TUCSON GIVING: THE VALLEY FEVER ALLIANCE

Group to hold walk to raise awareness, funds

2010-10-03T00:00:00Z Group to hold walk to raise awareness, fundsLoni Nannini Special To The Arizona Daily Star Arizona Daily Star

Tucson has an abundance of rattlesnakes, scorpions and cacti, but one of its greatest health hazards is a fungus that lives in the dirt.

Last year more than 10,000 Arizonans found out just how dangerous Coccidioides immitis is when they were diagnosed with valley fever, a fungal infection that can result when airborne spores from the mold are inhaled.

Next Sunday, a group of Tucsonans is fighting back with the Walk to Cure Valley Fever from 8 to 11 a.m. on the University of Arizona Mall.

"The actual number of people suffering from valley fever is probably 30,000 (annually) in Arizona because it is vastly under-diagnosed," said Dr. John Galgiani, director of the Valley Fever Center for Excellence at the UA.

"In the United States as a whole, the numbers I cite are 50,000 infections a year and two-thirds of those occur in Arizona. Almost all of those are between here and Phoenix along I-10; that is why we call this the 'Valley Fever Corridor.' "

Diana Wilkinson, chairwoman of the upcoming walk, became a statistic two years ago after mistaken diagnoses of pneumonia and stage-three lung cancer. Following surgery to remove a portion of her lung, doctors found she had valley fever.

"I was told definitively I had lung cancer and it was valley fever, so there is a problem with diagnostics and education. I discovered this happens a lot: People are misdiagnosed and treated with the wrong medications," said Wilkinson, who racked up about $50,000 in health-related expenses and missed more than a month of work due to her illness.

She is not alone: While 60 percent of those who develop valley fever have zero or mild symptoms and develop immunity, the rest can be symptomatic for months or years.

Common symptoms include fatigue, cough, shortness of breath, fever, headaches, rash and joint and muscle aches.

Wilkinson is among the small percentage of people - higher among those who are immunocompromised or pregnant - who develop serious symptoms that can be life-altering or deadly.

Galgiani said the cost is significant: a study by the Arizona Department of Health Services tracked $86 million in hospital costs due to valley fever in 2007.

About $6 million is spent annually to treat animal companions such as dogs, cats, alpacas, horses and llamas who contract the disease.

"About one in 25 dogs within Maricopa and Pima counties will be sick every year with valley fever, so the numbers are exponentially larger in the pet community," said Dawn Vandaveer, who joined the all-volunteer Valley Fever Alliance in support of the Center for Excellence when her dog contracted the disease several years ago.

Galgiani and the volunteers believe education - in the medical community and the public at large - is key to improving management of the disease.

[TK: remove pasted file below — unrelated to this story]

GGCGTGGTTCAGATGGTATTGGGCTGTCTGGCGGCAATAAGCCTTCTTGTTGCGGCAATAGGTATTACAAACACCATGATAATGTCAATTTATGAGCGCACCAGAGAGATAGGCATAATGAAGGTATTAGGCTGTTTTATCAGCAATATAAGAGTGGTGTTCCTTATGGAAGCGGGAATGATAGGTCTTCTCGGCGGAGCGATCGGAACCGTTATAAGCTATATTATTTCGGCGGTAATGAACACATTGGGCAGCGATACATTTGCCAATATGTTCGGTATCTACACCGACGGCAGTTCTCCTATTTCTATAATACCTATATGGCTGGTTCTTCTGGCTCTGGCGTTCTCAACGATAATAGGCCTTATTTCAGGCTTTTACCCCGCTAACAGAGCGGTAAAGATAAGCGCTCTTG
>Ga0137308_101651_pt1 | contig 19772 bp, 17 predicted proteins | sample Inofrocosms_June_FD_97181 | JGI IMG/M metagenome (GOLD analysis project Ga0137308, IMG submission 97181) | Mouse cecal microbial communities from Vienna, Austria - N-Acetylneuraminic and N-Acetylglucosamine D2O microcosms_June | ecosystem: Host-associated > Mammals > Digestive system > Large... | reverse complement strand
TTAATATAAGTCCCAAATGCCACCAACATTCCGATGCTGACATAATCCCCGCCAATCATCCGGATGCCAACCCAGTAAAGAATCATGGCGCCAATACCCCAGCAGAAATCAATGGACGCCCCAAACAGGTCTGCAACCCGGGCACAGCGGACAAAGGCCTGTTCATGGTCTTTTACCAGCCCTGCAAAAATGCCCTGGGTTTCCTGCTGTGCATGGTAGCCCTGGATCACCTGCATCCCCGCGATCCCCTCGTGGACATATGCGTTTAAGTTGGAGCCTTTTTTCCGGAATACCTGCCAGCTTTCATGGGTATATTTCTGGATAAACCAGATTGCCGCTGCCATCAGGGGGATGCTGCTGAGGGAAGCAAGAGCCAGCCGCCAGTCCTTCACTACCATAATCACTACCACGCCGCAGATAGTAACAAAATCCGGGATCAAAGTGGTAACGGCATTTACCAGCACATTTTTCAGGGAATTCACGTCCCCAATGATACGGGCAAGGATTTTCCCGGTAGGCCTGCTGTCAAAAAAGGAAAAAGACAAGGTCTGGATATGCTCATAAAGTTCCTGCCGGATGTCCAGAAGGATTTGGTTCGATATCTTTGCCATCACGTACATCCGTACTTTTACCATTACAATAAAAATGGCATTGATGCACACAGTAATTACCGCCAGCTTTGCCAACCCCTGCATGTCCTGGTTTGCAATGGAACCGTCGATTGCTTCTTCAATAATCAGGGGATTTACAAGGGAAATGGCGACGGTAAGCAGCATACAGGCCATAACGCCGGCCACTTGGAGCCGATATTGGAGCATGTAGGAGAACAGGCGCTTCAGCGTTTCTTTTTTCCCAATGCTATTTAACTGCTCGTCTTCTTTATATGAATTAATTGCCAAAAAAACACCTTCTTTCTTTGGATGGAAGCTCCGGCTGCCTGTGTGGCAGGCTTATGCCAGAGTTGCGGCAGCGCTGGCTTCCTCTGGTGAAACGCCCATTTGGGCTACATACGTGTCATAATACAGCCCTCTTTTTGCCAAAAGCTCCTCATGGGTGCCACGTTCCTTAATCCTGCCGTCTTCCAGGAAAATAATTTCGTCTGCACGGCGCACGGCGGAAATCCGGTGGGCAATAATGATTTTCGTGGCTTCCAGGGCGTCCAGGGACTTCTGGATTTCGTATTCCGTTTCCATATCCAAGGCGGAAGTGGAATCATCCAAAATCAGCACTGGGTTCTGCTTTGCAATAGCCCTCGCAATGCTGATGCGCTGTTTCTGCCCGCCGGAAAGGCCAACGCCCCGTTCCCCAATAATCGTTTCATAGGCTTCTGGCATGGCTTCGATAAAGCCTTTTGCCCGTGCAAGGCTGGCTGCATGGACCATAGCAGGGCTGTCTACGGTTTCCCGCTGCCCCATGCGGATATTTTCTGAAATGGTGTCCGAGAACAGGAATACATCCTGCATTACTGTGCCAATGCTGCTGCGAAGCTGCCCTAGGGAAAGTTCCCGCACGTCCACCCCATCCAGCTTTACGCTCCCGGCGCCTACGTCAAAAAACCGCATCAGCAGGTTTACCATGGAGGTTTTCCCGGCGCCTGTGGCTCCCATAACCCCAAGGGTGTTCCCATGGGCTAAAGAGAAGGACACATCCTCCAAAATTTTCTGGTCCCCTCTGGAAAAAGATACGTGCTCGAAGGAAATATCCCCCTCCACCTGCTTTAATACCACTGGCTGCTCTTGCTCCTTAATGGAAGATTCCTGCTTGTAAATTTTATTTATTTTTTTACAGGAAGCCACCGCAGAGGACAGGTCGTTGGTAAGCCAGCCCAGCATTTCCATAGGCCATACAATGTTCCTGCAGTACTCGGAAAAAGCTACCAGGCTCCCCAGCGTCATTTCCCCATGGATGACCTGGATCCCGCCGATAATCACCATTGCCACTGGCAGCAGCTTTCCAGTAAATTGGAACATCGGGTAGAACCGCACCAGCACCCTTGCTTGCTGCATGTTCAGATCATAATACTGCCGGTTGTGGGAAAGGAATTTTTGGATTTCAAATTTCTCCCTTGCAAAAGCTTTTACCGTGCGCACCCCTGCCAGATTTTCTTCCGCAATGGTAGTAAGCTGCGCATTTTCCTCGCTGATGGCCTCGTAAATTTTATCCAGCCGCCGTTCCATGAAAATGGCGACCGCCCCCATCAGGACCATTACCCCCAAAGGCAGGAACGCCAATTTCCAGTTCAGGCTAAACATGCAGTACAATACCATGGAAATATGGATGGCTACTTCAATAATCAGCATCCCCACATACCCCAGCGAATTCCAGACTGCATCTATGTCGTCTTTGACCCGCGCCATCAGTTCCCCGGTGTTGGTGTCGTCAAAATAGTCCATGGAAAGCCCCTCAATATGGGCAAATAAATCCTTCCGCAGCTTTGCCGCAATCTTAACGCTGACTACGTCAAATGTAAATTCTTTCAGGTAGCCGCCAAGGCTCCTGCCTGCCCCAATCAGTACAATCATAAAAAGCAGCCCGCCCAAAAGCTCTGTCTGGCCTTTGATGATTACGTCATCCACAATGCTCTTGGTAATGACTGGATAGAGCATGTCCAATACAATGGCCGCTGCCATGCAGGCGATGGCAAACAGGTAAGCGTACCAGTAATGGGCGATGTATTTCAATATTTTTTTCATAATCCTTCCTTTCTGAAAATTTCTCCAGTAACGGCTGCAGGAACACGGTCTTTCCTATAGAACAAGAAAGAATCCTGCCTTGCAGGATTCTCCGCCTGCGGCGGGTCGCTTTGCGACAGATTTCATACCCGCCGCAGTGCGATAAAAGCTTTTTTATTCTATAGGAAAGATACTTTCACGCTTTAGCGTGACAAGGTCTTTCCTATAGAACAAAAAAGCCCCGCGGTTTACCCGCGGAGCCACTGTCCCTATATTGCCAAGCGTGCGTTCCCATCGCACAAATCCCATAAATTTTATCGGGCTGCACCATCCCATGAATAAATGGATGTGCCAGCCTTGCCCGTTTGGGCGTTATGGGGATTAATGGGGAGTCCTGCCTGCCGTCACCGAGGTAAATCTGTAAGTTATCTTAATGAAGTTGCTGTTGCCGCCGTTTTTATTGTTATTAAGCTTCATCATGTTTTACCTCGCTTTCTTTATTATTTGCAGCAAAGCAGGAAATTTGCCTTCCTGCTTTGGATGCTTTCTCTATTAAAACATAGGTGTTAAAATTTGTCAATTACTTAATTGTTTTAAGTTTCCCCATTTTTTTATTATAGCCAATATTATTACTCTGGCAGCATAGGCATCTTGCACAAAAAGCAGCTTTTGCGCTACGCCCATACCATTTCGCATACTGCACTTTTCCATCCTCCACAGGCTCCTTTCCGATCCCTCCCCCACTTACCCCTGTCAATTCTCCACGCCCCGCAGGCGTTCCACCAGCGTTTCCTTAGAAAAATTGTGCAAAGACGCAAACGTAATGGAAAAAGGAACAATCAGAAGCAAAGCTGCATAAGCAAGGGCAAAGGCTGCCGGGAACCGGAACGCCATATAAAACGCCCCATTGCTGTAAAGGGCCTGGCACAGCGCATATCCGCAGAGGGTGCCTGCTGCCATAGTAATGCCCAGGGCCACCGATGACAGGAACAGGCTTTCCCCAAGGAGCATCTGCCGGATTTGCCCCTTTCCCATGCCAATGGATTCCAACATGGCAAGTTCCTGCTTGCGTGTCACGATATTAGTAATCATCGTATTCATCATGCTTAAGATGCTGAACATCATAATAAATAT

"Patients need to know valley fever exists. Doctors will pay more attention if patients ask about valley fever. And people should know that if they visit Arizona and go back to Poughkeepsie and end up with pneumonia, they have a 30 percent chance that pneumonia is something they picked up here as a fungal infection," Galgiani said.

He also hopes that increased public awareness will lead to increased funding for research into new methods of diagnosis and possible vaccines or cures. A frontrunner is Nikkomycin Z, a "very promising" drug under development at the University of Arizona that Galgiani said has been effective in experimental treatments on mice and appears to have no adverse side effects for humans.

Wilkinson and Vandaveer, who have felt the personal impact of valley fever, are determined to help bring Nikkomycin Z to clinical trials.

"It will cost anywhere from $20 million to $70 million to bring the drug to the marketplace and it can be used for humans as well as animals," Vandaveer said. "That sounds like a lot, but in the whole scheme of things when you look at how much is spent each year treating valley fever, it is not."

If You Go

• What: The Walk to Cure Valley Fever to benefit the Valley Fever Center for Excellence.

• When: 8 to 11 a.m. Oct. 10. Registration begins at 8 a.m.; the walk begins at 9 a.m.

• Where: University of Arizona Mall.

• Cost: $25 per person.

• Etc.: Festivities include a canine-friendly walk around the Mall, a Walk for Valley Fever cap for each entrant (and a bandanna for each canine entrant), children's crafts, educational outreach and an Agility Express Fun Course for dogs of all skill levels. (Dogs must be leashed and in compliance with Pima County Animal Control laws.)

The cost for one turn around the agility course is $5; $10 for three turns.

Proceeds from the Agility Express benefit the Valley Fever Companion Animal Fund.

Other activities include the Best In Show "Pupcake" Contest, featuring a cupcake-decorating contest with four categories of "breeds" susceptible to valley fever: dogs, cats, humans and "other" such as cattle, horses, llamas, alpacas, zoo animals, marine animals and wildlife.

Entry fee is $10 per pupcake. For a complete list of contest rules or online registration, go to http://sites.google.com/site/tucson2010walkforvalleyfever/pupcakes-contest and for more information on the walk, visit www.vfever.org or call 626-6517.

Contact Loni Nannini at ninch2@comcast.net

Copyright 2014 Arizona Daily Star. All rights reserved. This material may not be published, broadcast, rewritten or redistributed.

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